Baseball is a favorite summer sport. Some people may also think baseball is a bore. We agree that a when a game becomes a pitcher's duel with no hits or base runners, you have to be into the battle to understand the nuance of it all. We are a big fan of small ball though, the offensive strategy of getting base runners around by a variety of means including bunts, stolen bases, blooper hits and walks. Certain teams manage to manufacture runs by playing small ball even though they don't have marquis name sluggers. While it may not always be elegant, it sure is fun to watch.
Community banks specialize in small ball by originating loan business from small business borrowers that the largest banks tend to ignore. It's not always easy for small business borrowers to get approved and without community bankers; we expect loan sharks would be the primary feeder for loans to some small business customers.
The 2014 Independent Business Survey by the Institute for Local Self-Reliance found that 42% of small business owners who had applied for a loan in the past 2Ys had not been approved. The same study found that community banks continue to provide a disproportionate share of small business loans and the decline in the number and market share of community banks has at least in-part caused constriction in small business lending. The top 4 banks control 43% of banking assets in the U.S., but account for only 16% of small business loans. Above that, small business loan approval at big banks (those over $10B) fell to 18.8% in March, dropping from previous months according to analysis by Biz2Credit.com, even as the economy expanded.
Loan approvals for small businesses by community banks rose to 51.6% over the same period and a large part of this is due to the SBA programs. In fact, the SBA announced some steps that are designed to increase small business lending by ensuring that risk characteristics primarily achieved through the use of a borrower's credit score and available through the SBA will take into account both personal information and the attributes of their business. Given this change, banks may be able to automate lending processes even further.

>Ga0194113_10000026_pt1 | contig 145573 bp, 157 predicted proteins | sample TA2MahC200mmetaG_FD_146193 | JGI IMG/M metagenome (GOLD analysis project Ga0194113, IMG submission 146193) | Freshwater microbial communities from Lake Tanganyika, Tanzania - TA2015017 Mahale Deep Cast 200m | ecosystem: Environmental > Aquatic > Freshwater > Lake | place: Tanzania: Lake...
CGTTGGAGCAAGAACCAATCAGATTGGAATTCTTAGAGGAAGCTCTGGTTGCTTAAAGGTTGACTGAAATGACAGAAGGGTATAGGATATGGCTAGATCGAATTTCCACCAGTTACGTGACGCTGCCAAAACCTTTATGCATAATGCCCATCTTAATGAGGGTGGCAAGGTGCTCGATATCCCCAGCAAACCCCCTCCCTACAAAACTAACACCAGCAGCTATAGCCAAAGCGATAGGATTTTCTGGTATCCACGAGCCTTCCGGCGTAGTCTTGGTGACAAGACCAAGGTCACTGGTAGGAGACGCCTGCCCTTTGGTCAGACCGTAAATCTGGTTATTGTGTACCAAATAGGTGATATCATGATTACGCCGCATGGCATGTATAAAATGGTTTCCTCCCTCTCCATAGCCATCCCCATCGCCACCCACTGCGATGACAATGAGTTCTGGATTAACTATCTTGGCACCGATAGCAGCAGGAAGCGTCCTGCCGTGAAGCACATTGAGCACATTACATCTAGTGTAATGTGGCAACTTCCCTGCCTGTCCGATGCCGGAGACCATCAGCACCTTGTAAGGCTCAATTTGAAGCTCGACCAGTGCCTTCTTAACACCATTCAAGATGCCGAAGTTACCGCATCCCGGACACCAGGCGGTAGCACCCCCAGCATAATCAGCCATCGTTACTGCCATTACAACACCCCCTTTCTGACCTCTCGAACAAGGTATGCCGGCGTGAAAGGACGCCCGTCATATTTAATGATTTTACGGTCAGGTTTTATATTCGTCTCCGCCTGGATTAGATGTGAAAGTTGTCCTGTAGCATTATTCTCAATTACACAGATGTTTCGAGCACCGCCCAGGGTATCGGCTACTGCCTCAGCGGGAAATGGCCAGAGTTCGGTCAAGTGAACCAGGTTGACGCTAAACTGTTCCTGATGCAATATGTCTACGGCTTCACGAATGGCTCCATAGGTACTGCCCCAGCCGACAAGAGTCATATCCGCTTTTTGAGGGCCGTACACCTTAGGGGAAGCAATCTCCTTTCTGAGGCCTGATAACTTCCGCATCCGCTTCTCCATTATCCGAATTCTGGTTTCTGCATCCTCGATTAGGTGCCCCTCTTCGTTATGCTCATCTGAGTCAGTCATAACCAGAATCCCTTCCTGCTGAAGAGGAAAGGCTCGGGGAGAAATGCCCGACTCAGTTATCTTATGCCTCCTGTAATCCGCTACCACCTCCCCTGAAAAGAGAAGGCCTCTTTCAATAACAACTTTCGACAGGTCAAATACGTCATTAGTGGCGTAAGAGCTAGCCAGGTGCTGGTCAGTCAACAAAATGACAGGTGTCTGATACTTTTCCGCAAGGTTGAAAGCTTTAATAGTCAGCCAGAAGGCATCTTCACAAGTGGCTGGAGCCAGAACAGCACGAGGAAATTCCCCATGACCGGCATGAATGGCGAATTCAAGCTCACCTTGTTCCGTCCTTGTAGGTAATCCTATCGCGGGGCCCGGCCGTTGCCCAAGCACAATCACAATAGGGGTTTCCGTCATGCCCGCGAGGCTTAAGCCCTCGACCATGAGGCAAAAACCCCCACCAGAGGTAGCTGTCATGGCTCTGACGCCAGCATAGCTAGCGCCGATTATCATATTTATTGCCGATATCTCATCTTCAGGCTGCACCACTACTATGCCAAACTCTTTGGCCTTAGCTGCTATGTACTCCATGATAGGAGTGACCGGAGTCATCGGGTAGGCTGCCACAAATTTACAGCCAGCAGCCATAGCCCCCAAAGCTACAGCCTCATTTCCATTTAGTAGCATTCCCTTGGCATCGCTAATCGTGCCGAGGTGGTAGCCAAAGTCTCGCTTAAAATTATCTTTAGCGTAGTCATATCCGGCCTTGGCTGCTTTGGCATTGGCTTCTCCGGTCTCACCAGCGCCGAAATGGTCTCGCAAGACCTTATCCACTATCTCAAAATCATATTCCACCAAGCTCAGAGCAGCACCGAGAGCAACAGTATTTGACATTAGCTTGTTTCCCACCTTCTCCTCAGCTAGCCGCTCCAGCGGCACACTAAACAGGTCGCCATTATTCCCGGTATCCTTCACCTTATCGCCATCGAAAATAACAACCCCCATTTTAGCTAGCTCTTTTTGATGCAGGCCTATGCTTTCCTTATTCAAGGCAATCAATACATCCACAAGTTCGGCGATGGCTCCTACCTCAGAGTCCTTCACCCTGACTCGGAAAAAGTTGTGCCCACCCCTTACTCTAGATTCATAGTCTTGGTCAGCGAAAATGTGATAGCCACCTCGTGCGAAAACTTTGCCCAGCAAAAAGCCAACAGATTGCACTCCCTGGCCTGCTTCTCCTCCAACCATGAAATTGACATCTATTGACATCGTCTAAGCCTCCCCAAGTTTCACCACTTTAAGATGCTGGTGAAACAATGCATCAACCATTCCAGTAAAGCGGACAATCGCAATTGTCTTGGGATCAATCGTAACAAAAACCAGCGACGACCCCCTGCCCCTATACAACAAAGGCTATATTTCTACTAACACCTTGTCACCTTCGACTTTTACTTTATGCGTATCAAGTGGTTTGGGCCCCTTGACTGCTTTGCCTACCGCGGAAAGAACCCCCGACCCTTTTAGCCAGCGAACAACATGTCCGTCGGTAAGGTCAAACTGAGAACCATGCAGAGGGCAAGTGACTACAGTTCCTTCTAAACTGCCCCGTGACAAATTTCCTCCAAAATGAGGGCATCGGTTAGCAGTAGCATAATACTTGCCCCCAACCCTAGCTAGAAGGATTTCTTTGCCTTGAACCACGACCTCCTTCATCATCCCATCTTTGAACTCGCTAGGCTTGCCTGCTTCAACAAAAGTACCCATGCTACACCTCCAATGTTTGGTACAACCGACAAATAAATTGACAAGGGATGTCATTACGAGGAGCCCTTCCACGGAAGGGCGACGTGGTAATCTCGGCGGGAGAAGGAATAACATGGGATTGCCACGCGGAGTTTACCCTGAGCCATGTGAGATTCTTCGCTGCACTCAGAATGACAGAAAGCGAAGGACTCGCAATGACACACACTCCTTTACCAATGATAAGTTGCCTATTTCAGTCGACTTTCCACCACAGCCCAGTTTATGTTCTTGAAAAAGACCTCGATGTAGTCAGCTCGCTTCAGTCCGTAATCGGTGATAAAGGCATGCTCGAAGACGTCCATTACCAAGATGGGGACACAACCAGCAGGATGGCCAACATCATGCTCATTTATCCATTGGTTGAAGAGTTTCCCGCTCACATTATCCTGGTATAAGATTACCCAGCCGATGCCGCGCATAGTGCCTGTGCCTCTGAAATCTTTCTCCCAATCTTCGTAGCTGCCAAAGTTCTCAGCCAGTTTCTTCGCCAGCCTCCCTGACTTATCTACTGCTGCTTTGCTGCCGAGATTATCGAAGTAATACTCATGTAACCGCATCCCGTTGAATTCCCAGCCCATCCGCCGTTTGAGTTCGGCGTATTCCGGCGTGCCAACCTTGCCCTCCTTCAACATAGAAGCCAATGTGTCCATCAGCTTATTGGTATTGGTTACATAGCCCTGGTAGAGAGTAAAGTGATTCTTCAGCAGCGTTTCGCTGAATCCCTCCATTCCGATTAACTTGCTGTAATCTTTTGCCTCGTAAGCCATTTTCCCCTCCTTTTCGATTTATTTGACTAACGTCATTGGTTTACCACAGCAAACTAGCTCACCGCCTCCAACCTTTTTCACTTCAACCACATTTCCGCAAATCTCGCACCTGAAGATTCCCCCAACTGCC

One aspect of the SBA's effort is the release of an automated lending platform called "SBA One". Many community banks already know about this, but its goal is to automate much of the labor involved in underwriting by generating forms and allowing electronic signatures. While there has been some reaction against the idea here and there, we think this will be a step forward for many banks. At PCBB, we have long been advocates of measuring initial credit risk by using metrics that can be easily replicated and applied consistently, and then overlaying more human elements to get a complete picture.
Indications are that the new scoring model covers the 4 lending criterion that were previously required within the credit memo that was sent to the SBA. If the applicant meets the minimum score, nothing further needs to be done. Otherwise if the applicant doesn't meet the minimum, the memo is still required. Nothing prevents banks from having a strict underwriting policy, but the scoring just provides a consistent measurement. If applied correctly, the new platform should help banks make SBA loans more efficiently.
Baseball's most successful small ball players tended to be quick, nimble and adaptable. Those same characteristics should help your bank as well - whatever lending you do.